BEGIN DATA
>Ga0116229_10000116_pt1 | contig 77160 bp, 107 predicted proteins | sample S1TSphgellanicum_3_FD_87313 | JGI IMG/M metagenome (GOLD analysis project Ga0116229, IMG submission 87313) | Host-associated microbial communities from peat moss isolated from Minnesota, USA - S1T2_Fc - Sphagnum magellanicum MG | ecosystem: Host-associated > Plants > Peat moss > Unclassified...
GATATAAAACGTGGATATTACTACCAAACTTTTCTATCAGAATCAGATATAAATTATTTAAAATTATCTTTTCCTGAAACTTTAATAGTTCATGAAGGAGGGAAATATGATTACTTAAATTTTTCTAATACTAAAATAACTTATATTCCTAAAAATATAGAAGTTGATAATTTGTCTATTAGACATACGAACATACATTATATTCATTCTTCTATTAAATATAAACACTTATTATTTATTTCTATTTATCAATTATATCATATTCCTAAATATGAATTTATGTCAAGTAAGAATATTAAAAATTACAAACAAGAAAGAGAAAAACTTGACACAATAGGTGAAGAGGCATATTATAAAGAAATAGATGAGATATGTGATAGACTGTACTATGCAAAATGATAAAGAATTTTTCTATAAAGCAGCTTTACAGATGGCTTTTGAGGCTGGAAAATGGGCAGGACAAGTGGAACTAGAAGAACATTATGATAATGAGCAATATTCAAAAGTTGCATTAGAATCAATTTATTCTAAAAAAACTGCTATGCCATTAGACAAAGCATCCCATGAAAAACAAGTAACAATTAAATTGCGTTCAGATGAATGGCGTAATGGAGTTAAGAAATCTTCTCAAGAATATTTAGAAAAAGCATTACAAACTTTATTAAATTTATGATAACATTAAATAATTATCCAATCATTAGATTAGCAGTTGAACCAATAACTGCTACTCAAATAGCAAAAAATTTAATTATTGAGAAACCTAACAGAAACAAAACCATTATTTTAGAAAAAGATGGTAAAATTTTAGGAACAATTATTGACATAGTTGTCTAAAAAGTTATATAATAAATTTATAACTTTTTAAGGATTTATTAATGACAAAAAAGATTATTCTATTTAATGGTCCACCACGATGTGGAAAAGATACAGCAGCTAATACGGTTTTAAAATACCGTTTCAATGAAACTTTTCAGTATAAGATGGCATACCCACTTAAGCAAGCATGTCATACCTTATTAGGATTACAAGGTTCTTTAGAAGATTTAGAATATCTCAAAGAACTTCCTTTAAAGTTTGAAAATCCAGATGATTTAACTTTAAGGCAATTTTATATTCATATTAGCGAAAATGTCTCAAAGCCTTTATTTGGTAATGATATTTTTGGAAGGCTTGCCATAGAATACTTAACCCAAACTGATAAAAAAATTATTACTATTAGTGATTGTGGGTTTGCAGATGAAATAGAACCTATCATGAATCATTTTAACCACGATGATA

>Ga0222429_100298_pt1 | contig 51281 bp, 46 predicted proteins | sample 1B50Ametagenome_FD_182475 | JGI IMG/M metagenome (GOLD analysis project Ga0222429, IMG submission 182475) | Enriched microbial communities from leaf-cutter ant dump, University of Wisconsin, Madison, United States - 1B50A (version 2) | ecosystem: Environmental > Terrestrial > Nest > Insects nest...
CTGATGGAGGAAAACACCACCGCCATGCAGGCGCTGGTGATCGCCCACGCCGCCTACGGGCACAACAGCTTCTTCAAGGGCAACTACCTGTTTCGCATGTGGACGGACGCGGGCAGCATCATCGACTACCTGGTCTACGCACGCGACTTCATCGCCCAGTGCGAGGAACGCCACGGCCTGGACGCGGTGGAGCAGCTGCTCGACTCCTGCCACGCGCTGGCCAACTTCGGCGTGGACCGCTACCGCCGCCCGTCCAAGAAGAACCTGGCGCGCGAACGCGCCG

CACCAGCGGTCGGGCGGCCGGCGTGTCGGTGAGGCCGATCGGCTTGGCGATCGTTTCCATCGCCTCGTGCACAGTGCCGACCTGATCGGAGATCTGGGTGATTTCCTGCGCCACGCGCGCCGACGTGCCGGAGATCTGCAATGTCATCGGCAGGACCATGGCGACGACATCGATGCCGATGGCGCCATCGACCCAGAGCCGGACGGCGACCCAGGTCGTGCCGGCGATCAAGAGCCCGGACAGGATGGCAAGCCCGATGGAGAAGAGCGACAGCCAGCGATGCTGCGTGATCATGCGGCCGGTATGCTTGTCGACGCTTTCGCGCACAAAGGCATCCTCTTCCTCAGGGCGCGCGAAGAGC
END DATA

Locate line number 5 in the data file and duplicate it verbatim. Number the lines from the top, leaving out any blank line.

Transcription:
CACCAGCGGTCGGGCGGCCGGCGTGTCGGTGAGGCCGATCGGCTTGGCGATCGTTTCCATCGCCTCGTGCACAGTGCCGACCTGATCGGAGATCTGGGTGATTTCCTGCGCCACGCGCGCCGACGTGCCGGAGATCTGCAATGTCATCGGCAGGACCATGGCGACGACATCGATGCCGATGGCGCCATCGACCCAGAGCCGGACGGCGACCCAGGTCGTGCCGGCGATCAAGAGCCCGGACAGGATGGCAAGCCCGATGGAGAAGAGCGACAGCCAGCGATGCTGCGTGATCATGCGGCCGGTATGCTTGTCGACGCTTTCGCGCACAAAGGCATCCTCTTCCTCAGGGCGCGCGAAGAGC